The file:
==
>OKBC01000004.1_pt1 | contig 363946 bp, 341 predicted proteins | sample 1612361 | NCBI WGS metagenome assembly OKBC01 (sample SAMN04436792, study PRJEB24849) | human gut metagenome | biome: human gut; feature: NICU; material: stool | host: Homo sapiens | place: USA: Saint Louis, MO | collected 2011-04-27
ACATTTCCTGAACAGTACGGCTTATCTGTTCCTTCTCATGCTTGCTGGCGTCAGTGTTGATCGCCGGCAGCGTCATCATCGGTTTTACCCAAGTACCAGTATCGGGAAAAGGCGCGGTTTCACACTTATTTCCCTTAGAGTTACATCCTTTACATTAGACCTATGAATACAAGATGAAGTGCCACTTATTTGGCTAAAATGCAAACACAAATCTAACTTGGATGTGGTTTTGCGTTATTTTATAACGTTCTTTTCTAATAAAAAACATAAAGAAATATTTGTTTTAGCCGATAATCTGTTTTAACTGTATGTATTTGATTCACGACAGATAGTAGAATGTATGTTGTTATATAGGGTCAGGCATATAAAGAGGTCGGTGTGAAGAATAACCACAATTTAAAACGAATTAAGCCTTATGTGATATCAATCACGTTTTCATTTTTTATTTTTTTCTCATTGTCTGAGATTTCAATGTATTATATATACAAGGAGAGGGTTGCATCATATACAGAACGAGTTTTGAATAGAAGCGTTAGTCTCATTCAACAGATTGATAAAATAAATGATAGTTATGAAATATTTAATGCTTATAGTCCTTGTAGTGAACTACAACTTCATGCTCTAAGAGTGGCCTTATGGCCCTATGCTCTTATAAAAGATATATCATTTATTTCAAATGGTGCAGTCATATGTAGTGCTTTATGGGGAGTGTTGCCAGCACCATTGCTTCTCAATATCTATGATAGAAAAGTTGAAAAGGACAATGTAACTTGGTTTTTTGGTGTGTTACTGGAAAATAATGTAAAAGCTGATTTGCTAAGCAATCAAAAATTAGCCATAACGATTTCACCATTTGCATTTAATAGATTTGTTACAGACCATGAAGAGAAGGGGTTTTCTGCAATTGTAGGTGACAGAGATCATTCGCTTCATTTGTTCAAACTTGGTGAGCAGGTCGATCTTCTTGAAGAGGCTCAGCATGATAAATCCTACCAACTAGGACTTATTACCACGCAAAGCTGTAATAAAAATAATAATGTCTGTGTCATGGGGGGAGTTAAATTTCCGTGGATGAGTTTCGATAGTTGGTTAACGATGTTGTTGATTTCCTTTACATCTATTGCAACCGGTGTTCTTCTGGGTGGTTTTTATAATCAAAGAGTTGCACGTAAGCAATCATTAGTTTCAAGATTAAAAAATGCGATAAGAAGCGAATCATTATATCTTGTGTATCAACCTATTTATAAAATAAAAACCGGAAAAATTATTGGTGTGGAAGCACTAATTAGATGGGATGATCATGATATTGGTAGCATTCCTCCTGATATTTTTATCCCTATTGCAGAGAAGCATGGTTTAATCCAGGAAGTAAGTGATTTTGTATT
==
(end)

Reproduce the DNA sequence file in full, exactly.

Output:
>OKBC01000004.1_pt1 | contig 363946 bp, 341 predicted proteins | sample 1612361 | NCBI WGS metagenome assembly OKBC01 (sample SAMN04436792, study PRJEB24849) | human gut metagenome | biome: human gut; feature: NICU; material: stool | host: Homo sapiens | place: USA: Saint Louis, MO | collected 2011-04-27
ACATTTCCTGAACAGTACGGCTTATCTGTTCCTTCTCATGCTTGCTGGCGTCAGTGTTGATCGCCGGCAGCGTCATCATCGGTTTTACCCAAGTACCAGTATCGGGAAAAGGCGCGGTTTCACACTTATTTCCCTTAGAGTTACATCCTTTACATTAGACCTATGAATACAAGATGAAGTGCCACTTATTTGGCTAAAATGCAAACACAAATCTAACTTGGATGTGGTTTTGCGTTATTTTATAACGTTCTTTTCTAATAAAAAACATAAAGAAATATTTGTTTTAGCCGATAATCTGTTTTAACTGTATGTATTTGATTCACGACAGATAGTAGAATGTATGTTGTTATATAGGGTCAGGCATATAAAGAGGTCGGTGTGAAGAATAACCACAATTTAAAACGAATTAAGCCTTATGTGATATCAATCACGTTTTCATTTTTTATTTTTTTCTCATTGTCTGAGATTTCAATGTATTATATATACAAGGAGAGGGTTGCATCATATACAGAACGAGTTTTGAATAGAAGCGTTAGTCTCATTCAACAGATTGATAAAATAAATGATAGTTATGAAATATTTAATGCTTATAGTCCTTGTAGTGAACTACAACTTCATGCTCTAAGAGTGGCCTTATGGCCCTATGCTCTTATAAAAGATATATCATTTATTTCAAATGGTGCAGTCATATGTAGTGCTTTATGGGGAGTGTTGCCAGCACCATTGCTTCTCAATATCTATGATAGAAAAGTTGAAAAGGACAATGTAACTTGGTTTTTTGGTGTGTTACTGGAAAATAATGTAAAAGCTGATTTGCTAAGCAATCAAAAATTAGCCATAACGATTTCACCATTTGCATTTAATAGATTTGTTACAGACCATGAAGAGAAGGGGTTTTCTGCAATTGTAGGTGACAGAGATCATTCGCTTCATTTGTTCAAACTTGGTGAGCAGGTCGATCTTCTTGAAGAGGCTCAGCATGATAAATCCTACCAACTAGGACTTATTACCACGCAAAGCTGTAATAAAAATAATAATGTCTGTGTCATGGGGGGAGTTAAATTTCCGTGGATGAGTTTCGATAGTTGGTTAACGATGTTGTTGATTTCCTTTACATCTATTGCAACCGGTGTTCTTCTGGGTGGTTTTTATAATCAAAGAGTTGCACGTAAGCAATCATTAGTTTCAAGATTAAAAAATGCGATAAGAAGCGAATCATTATATCTTGTGTATCAACCTATTTATAAAATAAAAACCGGAAAAATTATTGGTGTGGAAGCACTAATTAGATGGGATGATCATGATATTGGTAGCATTCCTCCTGATATTTTTATCCCTATTGCAGAGAAGCATGGTTTAATCCAGGAAGTAAGTGATTTTGTATT